Future, emotions & our state
The writer is an Islamabad-based TV journalist and tweets @FarrukhKPitafi
There is no gift more heart-warming than a daughter. I have two. On the first day of her pre-school, my elder one told her teacher that when she grew up she would want to be a scientist. It goes without saying that back then she didn’t even know what a scientist was or did.
Why, then? Because she had heard from family and friends, many a time, that an unfulfilled childhood dream of her father was to be a scientist. She wanted to make her father proud. That’s how much a daughter will love you.
When you think of your children, you cannot help but think of their future. A future where they are always happy, their faces beaming, always out of harm’s way, away from the mediocrities and sufferings of life’s torments. So what if it is just a dream right now. It is not an impossible dream. It is one that gives meaning to all our lives. You pray and toil to make it happen.
But here is the catch. Your children’s future cannot be as happy and fulfilling if the system in which they are supposed to flourish is broken. We put all our efforts in sheltering them from the daily trials of a broken system. But then they grow up and walk into the same quagmire of broken dreams unsuspecting and unready.
So, what can we do to change all that? To harmonise the state and society with exigencies of time, perhaps? But how to go about it when the system is broken? And not in the way Imran Khan and Tahirul Qadri wanted you to believe for months.
Our state was born in the middle of heart-rending bloodshed. It is natural for it to have anger management issues of its own. So when the state looks to the future, it is not with the cunning or shrew that is the hallmark of statecraft but through the hormones of a teenager. And that is why in trying to overcome every demon that possesses us, we end up giving birth to another one, infinitely greater in size and impact.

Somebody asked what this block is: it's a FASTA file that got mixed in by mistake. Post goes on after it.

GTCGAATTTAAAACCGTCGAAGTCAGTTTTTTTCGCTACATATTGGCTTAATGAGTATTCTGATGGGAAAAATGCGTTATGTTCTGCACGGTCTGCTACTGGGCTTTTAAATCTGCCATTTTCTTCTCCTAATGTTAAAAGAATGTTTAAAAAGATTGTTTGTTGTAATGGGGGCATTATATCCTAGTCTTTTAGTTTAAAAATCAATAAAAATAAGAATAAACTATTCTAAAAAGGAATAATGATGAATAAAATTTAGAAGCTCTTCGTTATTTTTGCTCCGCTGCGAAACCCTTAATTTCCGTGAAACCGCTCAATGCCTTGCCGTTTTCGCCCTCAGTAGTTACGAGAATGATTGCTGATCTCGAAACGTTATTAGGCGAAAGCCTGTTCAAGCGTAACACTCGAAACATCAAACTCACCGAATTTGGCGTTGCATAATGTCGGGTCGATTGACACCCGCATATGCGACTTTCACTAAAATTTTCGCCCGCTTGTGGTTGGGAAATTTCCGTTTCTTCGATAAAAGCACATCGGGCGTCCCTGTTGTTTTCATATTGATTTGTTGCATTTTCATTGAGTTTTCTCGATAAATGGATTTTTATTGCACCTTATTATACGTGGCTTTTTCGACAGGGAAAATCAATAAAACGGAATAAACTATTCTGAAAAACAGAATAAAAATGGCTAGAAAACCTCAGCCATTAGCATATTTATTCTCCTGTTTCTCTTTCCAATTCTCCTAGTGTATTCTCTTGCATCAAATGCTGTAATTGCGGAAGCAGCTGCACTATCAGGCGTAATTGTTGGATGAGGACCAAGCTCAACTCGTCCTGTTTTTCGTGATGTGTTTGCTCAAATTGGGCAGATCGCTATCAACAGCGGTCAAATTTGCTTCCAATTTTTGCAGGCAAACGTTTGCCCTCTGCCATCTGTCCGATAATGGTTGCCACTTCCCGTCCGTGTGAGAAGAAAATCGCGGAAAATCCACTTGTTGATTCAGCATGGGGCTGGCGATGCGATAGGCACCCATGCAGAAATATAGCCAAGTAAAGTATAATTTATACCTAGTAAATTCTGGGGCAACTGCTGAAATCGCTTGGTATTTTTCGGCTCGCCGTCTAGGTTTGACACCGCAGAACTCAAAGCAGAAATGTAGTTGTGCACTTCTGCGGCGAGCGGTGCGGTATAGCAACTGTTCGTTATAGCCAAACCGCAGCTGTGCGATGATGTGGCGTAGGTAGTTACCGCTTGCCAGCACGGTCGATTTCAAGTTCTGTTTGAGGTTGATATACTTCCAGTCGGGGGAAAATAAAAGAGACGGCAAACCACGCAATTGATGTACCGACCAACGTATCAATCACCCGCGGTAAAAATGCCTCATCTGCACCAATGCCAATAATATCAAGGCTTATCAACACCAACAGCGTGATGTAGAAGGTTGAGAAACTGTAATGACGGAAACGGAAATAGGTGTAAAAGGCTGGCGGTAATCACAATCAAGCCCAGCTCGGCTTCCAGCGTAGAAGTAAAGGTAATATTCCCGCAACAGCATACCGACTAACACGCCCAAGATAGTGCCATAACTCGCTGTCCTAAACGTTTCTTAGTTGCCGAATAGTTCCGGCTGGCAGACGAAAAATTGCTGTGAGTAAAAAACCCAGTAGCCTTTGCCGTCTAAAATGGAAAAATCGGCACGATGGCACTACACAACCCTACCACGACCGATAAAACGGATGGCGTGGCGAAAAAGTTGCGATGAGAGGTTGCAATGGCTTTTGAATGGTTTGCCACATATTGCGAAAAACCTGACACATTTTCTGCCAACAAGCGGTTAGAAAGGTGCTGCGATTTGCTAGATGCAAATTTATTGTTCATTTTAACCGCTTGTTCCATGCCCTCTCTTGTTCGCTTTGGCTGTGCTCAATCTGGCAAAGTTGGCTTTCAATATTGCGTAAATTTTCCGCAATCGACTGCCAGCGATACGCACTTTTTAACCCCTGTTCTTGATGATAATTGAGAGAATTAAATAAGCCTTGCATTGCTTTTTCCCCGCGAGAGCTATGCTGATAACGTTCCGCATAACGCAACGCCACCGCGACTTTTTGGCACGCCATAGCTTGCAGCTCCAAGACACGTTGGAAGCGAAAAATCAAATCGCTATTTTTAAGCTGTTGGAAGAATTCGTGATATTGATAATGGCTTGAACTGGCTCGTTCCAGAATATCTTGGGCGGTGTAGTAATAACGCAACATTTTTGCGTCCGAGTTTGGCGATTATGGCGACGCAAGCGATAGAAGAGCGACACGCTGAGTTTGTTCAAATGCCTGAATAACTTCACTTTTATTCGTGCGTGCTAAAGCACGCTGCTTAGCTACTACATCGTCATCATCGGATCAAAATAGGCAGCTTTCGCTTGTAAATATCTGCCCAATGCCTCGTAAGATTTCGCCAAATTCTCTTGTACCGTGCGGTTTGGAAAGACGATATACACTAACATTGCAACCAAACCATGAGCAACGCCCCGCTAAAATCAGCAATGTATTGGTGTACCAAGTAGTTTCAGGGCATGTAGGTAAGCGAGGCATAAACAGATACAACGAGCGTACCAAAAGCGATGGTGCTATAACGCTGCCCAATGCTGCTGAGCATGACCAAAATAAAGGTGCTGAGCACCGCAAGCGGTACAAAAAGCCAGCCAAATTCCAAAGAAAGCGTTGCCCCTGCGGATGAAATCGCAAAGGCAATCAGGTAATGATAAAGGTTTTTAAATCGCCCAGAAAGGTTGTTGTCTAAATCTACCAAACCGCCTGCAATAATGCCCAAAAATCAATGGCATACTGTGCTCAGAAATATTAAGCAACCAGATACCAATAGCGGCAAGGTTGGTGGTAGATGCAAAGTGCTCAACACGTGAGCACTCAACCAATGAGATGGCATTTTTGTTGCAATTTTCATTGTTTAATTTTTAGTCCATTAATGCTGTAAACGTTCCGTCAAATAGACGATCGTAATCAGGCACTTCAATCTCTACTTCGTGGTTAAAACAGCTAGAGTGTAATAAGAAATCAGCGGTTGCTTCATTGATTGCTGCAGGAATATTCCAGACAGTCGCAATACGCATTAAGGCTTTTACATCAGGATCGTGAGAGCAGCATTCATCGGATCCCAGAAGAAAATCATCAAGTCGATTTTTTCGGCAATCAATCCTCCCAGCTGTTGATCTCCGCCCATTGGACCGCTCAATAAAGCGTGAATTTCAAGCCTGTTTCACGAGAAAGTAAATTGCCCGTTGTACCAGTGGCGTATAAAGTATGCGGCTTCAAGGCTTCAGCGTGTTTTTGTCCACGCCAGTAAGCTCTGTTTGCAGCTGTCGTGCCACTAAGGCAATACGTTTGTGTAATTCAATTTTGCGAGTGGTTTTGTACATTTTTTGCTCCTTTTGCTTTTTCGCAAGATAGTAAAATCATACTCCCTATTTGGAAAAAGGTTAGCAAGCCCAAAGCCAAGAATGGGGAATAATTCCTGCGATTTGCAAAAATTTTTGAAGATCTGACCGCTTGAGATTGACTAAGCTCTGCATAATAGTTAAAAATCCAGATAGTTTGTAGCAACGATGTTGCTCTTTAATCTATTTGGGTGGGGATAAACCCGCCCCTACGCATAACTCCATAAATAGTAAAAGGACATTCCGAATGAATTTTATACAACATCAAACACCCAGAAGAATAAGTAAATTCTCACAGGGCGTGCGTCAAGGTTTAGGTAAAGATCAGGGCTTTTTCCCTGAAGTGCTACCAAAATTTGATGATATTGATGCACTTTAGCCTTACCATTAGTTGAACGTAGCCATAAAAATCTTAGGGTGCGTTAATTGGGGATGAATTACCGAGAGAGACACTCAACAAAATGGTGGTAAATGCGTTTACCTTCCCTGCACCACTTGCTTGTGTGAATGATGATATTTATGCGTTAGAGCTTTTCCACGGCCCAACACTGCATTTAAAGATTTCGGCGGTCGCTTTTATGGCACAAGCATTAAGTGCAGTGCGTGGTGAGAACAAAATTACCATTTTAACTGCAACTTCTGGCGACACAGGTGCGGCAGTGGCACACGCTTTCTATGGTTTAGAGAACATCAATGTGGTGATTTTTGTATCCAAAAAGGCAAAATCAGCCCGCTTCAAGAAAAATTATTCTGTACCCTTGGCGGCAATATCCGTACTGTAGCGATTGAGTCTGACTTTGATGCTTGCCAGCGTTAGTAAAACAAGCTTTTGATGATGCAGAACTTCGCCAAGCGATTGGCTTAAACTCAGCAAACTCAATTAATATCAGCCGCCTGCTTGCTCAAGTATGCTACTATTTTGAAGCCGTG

Today, it feels bad if someone badmouths any state institution or, for that matter, Imran Khan. Granted, no one should get away with smear campaigns against state institutions. But what about Imran Khan? Well one shouldn’t mind outrage against him either, provided we had one standard.
Let’s talk about the ruling PML-N. A succession is also due in that party within a term or two. There, too, sits a young woman with a lot of potential. And yet Imran Khan didn’t mind criticising her in public, trying to ruin her career before it even started. I get it: you are averse to dynastic politics. The system of patronage too. Right? Then why was she exiled along with her father when she wasn’t even in politics?
The trouble is the state doesn’t have any problem with the system of patronage or dynastic politics. If I were to document the instances of our state’s sponsorship of both I would need more volumes than the Encyclopedia Britannica. It is just incredibly convenient to let your anger and hormones rule you.
You manipulate the natural order of things without much foresight. And yet if the state wants to fix things, it would have let the system run its course, let natural order mend things and eventually transcend its own bounds.
Emotional education for the state, at this stage, may pave the way for politics free of patronage and dynasties tomorrow.
I want my daughters to live in better times, don’t you?
Published in The Express Tribune, April 11th, 2015.